There's a villain who is sure to make more appearances. Tina's best friend, Rachel, an introverted artist isn't going anywhere. I would love to see Rachel's artwork! A handful of earthlings, a non-earthling movie star, a second-in-command with predatory killer instincts, and a little bit of space ship hijacking come together to make a delightful space romp. ( )
  astults | Apr 4, 2021 |
This upcoming YA book from Charlie Jane Anders was a pleasant read with some touches of a comic-book feel. I could easily visualize the action and the scenes. It has a very fast ramp up to the story that begins on Earth but quickly moves to space and a ton of characters. Maybe too many characters because I had a hard time keeping track of them all. Our main character is Tina, a 16-year old who knows she is an alien but grew up a human on Earth. The story is hers but also includes about a dozen other characters. We know Tina the best but there is some character development for about half of the other characters.

Our modern-day aspect of the storytelling is the identification of character pronouns. As we meet each new character, we learn their pronoun. At first this was a little disruptive, only because we don’t usually see this in literature, but it quickly felt like a natural component. I can see this becoming a more common element of storytelling. And it demonstrates to the readers that using a pronoun is right and good.

As a YA novel, Anders models behavior that we might want to cultivate in young people. For example, how to skillfully deal with anger or what to do when someone is crying. Basically, lessons on how to talk. How to talk about gender. How to talk about being trans. Asking permission before touching someone. Also, that it’s okay for girls to like comics.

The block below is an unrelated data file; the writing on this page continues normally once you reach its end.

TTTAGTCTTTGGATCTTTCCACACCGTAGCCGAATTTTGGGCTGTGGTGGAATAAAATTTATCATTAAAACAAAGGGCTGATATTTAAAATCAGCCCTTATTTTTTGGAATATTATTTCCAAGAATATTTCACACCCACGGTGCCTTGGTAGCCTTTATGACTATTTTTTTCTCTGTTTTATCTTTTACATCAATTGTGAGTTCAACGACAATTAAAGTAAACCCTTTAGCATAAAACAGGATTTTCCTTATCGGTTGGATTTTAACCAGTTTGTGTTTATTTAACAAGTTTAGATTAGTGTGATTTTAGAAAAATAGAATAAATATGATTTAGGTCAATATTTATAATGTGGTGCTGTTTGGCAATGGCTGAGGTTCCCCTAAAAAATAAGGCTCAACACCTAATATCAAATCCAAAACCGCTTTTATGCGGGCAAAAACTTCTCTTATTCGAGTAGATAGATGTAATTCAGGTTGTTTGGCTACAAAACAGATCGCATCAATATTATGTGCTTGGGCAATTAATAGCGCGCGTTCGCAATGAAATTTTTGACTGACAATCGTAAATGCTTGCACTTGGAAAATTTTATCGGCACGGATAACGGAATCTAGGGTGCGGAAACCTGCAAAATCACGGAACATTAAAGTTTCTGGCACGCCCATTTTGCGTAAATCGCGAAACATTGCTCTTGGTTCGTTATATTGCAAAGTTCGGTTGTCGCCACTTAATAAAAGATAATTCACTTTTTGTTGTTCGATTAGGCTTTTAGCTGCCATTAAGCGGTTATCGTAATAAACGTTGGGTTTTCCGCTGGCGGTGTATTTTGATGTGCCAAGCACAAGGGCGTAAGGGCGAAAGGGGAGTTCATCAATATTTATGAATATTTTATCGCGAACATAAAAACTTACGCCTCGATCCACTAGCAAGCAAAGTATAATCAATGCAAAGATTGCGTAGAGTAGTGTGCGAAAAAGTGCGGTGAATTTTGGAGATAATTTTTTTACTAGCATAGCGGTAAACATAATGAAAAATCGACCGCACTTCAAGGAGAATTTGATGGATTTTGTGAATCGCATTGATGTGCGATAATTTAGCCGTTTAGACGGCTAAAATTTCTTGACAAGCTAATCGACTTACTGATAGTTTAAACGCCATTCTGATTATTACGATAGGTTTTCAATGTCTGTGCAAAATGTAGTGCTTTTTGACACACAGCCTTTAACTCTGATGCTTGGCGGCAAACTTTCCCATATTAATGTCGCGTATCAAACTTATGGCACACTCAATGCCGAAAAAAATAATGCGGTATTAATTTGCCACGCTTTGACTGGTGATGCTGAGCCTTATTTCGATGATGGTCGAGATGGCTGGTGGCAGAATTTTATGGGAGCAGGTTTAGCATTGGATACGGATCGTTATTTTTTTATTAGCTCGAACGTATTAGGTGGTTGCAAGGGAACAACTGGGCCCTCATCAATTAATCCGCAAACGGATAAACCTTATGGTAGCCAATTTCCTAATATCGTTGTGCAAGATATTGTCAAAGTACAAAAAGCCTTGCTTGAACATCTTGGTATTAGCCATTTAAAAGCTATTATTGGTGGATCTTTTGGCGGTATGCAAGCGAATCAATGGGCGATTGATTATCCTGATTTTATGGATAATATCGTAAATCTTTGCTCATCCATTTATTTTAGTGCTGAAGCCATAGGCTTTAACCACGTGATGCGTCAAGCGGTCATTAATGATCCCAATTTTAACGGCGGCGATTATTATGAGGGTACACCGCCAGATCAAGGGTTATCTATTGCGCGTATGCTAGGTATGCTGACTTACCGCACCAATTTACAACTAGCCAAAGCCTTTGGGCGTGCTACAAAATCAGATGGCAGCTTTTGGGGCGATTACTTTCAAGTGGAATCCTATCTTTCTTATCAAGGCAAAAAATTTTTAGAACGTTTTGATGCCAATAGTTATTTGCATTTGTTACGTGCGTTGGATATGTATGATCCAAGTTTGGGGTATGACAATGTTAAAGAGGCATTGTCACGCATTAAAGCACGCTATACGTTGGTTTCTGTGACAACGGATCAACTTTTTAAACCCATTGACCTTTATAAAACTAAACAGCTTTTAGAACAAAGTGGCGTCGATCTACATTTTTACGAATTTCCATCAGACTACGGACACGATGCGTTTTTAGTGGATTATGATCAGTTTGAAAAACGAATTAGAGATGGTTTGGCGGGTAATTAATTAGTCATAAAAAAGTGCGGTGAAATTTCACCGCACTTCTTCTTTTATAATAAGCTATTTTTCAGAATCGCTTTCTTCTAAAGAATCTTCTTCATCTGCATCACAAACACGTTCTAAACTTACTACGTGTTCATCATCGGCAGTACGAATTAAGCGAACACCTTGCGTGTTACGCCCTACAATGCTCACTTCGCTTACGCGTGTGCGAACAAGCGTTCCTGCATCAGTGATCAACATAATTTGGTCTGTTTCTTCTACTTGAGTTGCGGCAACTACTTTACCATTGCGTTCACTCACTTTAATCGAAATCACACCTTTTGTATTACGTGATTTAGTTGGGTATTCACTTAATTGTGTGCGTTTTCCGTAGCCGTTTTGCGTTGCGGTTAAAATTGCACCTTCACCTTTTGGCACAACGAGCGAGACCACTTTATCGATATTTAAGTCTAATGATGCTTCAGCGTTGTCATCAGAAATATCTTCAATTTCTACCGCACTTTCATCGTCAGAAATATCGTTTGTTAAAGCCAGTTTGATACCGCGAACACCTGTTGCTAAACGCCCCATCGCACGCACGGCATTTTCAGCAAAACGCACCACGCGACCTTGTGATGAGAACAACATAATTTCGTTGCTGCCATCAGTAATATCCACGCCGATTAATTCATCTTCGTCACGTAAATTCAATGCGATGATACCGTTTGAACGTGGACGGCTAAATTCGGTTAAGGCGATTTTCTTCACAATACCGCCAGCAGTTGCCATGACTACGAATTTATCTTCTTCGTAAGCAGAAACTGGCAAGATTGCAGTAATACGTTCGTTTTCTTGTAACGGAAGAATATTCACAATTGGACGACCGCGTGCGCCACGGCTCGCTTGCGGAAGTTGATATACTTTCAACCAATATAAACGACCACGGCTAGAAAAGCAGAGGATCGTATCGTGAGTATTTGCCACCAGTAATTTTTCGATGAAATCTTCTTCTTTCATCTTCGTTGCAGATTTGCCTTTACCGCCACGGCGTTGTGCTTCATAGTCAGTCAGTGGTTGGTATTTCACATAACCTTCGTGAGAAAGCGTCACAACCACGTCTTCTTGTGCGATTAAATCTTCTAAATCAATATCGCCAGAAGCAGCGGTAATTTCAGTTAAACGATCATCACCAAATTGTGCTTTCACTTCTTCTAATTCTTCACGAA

For the librarians out there (like me), we get a call out when the queen of the Firmament is described – “She’s more like a librarian, in the greatest library that has ever existed. She gathers the knowledge of a million worlds, and she shares it with everyone in the Firmament.”

I loved the greetings used through out the book. There is no simple hello. It’s more like, “Wild weather and safe harbors,” with a response of “Harmless fauna and lush flora.” Super creative, although the never learn the method or rules of these greetings. Maybe in the next book.

One last modeling example that I really appreciated. When Tina was forced to kill some enemies, the ship captain says to her – “Regulations require that you receive counseling after the first such event, and there’s nobody more qualified than me on board.”

So, did I like the book? Yes. But the audience is clearly for the young adult and I would definitely recommend for young adults. It was a bit simple and did drag a little about 3/4 into the story. As the first book in a series, we are left with a bit of a cliffhanger. But it’s not that serious. The story feels complete and makes us curious for more. ( )
  kenley | Jun 26, 2020 |